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M AI NLI NE newspapers
Vol. 163 No. 34
Thursday, April 12, 2018
CenCam student receives scholarship to performing arts institute in NYC
By Kristin Baudoux
of Mainline Newspapers
Performing on a Broadway stage may seem like a pipe dream for many in this area, but Keara Sweeney, a junior at Central Cambria High School, is on her way to making her Broadway dreams come true. Keara has received a full scholarship to The Institute for American Musical Theatre in New York City to train to become a professional musical theater performer. IAMT is a post-secondary, twoyear professional training program, according to the school’s website. Its purpose is to train young students with the passion and desire to pursue a career in musical theater, specifically Broadway. Here, Keara will be strengthening her skills in dancing, acting and singing. On top of her performance on stage, her classes and workshops also will focus on the audition process and one-on-one critiques.
“If you want to be on Broadway, you go to this school to train for Broadway,” said Keara. Keara will attend a summer session at IAMT through June and July before she starts at the school full time in September.
Keara has been dancing since she was two years old. She has danced every genre including ballet, tap, hip-hop and jazz. At age 10, she started to attend the famous Abby Lee Dance Studio in Pittsburgh. After a trip with Lee and her students to see “Newsies” on Broadway, Keara told her mother, Stacy, that she knew theater was her passion. “She came out at intermission and said, ‘Mom, this is what I’m going to do,’” said Stacy. Now, Keara is considered an independent dance student. She takes dance classes at various studios including IAMT in New York and Millennium Dance Complex in Pittsburgh. Stacy said that friends and family are often shocked when they hear about the lengths she and her husband, Daniel, go through to help their daughter pursue her dreams. SEE STUDENT, PAGE 3A
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Historical show ‘n tell to be held April 18
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Carrolltown Borough discusses stormwater issues, road project
By Amber Stich
of Mainline Newspapers
Carrolltown Borough council members held their monthly meeting April 2. The main topic of discussion was the condition of borough roads and recent stormwater pipes that have collapsed and require extensive repairs. Luke Baker, of the borough’s street committee, said the stormwater pipes that collapsed on Old Dutch Road also collapsed in a resident’s concrete driveway and have caused multiple issues.
He said that the borough never gave the resident permission to put a driveway in that area, and that upon further inspection, the borough realized there are multiple water, sewer and stormwater lines under the driveway with boxes and confusing tie-ins. This will require the engineer to look into the issue to find a solution. Borough manager Lonnie Batdorf said he will check the lines with the camera to see what collapsed. Regardless of the condition, Batdorf said this area will be a significantly expensive fix. “The amount of stormwater that funnels and drains into that area is going to require probably different pipe sizing and stormwater calculations,” Batdorf said. The pipe cost alone could total around $12,500. Batdorf said the project’s cost estimate is around $50,000, but the borough will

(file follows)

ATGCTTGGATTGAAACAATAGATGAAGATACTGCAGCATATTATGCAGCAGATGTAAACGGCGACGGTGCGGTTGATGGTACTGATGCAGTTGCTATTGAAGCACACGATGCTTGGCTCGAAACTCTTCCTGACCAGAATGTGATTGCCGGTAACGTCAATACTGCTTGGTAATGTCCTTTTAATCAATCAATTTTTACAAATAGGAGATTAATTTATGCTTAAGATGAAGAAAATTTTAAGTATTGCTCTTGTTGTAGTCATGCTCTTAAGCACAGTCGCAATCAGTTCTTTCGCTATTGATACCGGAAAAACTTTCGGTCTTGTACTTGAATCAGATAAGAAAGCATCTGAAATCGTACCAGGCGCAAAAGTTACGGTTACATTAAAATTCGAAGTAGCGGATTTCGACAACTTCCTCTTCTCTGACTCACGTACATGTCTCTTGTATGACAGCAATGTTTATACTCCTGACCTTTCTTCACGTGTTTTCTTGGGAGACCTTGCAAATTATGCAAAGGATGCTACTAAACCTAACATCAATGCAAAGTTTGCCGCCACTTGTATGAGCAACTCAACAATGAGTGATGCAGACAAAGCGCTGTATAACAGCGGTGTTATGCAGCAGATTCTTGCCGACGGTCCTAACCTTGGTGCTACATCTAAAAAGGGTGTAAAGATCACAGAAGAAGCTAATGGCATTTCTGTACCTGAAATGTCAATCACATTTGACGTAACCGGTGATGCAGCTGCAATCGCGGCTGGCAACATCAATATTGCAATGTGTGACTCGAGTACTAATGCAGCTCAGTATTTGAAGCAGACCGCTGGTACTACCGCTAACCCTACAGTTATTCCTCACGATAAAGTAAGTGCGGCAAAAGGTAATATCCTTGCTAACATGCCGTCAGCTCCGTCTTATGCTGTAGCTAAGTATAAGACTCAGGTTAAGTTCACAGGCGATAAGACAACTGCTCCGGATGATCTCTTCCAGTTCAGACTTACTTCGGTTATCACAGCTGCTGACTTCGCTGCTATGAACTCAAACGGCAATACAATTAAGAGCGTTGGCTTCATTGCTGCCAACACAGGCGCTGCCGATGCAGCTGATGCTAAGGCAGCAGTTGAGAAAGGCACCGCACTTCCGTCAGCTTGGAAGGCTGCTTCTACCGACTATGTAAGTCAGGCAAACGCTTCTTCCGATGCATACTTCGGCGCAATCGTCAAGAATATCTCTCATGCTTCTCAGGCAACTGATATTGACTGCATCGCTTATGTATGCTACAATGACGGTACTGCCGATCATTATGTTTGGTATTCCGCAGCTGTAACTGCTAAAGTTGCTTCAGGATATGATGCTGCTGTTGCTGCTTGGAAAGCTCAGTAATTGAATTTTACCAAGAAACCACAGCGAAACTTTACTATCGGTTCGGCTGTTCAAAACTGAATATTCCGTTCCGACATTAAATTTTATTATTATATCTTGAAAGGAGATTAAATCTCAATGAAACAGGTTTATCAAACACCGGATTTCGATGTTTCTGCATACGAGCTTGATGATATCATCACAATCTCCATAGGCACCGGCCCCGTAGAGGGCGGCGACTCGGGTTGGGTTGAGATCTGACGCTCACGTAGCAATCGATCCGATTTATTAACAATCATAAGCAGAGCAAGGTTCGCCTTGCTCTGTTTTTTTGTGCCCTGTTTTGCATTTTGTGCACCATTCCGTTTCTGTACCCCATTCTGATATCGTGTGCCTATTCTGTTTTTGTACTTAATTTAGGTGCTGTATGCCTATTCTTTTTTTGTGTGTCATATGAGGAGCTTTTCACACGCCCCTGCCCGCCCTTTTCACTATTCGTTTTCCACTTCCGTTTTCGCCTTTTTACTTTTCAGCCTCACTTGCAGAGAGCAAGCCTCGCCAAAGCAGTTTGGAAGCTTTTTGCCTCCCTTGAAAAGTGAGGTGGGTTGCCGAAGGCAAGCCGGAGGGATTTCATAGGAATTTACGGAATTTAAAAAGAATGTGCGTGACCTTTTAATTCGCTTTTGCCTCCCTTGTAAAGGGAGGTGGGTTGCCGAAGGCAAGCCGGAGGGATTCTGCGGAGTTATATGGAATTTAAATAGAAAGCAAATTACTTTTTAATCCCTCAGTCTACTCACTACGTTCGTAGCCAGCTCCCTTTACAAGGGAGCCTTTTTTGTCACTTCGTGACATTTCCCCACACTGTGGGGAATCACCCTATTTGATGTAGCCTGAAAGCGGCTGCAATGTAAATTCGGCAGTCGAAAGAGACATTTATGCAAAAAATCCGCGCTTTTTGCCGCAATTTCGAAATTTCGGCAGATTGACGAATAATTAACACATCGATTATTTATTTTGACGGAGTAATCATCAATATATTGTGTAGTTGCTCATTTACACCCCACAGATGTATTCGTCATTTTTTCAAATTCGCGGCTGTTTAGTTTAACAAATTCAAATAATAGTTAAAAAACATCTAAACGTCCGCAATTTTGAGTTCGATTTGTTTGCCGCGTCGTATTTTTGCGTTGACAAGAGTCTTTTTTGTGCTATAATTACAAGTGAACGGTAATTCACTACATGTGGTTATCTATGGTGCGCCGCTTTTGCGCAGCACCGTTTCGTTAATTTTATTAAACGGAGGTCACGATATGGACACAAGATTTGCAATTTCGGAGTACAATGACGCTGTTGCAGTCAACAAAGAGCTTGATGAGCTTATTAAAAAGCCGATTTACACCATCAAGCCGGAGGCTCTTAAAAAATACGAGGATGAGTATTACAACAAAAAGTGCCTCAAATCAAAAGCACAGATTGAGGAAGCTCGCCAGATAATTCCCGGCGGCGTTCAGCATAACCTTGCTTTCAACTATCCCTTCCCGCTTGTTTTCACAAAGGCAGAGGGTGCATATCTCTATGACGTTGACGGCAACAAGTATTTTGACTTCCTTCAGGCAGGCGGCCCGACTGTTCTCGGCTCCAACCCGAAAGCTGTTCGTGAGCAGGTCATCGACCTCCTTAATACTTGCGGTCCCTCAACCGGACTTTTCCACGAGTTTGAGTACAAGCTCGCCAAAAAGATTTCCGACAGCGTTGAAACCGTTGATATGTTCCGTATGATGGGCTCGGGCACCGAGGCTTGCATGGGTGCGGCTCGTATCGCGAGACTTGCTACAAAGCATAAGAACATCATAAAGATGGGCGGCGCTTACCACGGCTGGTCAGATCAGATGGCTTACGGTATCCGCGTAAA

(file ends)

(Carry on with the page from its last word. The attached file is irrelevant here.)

know more once the lines are checked with the camera. Next, the borough addressed their paving plans for 2018. Baker said they are having someone assess St. Joseph Street to determine the cost of milling and repaving. He and Batdorf said the road definitely needs repaved, especially after the new Sheetz was built, since new lines had to be run through the road. Baker said the road is 961 feet long and 21 feet wide. He said it would take about 700-800 tons of blacktop to do the job, not including tie-ins. Due to its scope, this project would take up most of the borough’s $63,000 in paving project funds. Baker said that if the bids for this project come in way too high, SEE PROJECT, PAGE 4A
Emilia and Sophia Kline get ready to play with their friends at Holy Name School’s Family Literacy Night April 9. Photo by Kristin Baudoux.
By Ron Portash
Matt and Matthew Kordish spend some time together at Holy Name School’s Family Literacy Night held April 9. Photo by Kristin Baudoux.
The Cambria County Historical Society will hold the second lecture of its spring lecture series Wednesday, April 18, at 7 p.m. at the Kimball Conference Center, located at 219 W. High Street in Ebensburg. This lecture will be an interactive presentation. Anyone wishing to can bring one or two items to “show ‘n tell.” The participants are asked to give a short talk on the historic significance of the item to them or family. This will be an informal evening full of fun and interesting objects. The show ‘n tell lecture will provide
an opportunity to show off a family heirloom and even gain more perspective on the historical significance of the items. There could be surprises in what can be discovered with this presentation. What may just be a family heirloom could turn out to be a significant artifact in history. In addition, other attendees may be able to provide a wealth of information about an object that the presenter may not know. Who knows what may show up? The only way to see if there are any hidden historical gems is to attend. This year’s spring lecture series began with the lecture by Dr. Renee SEE HISTORIC, PAGE 3A
Holy Name School preschool students recently visited Dr. Cavalier’s office to learn more about the work orthodontists do. Benjamin Giles and Chase Brezovec experience sitting in a dentist’s chair. Submitted photos.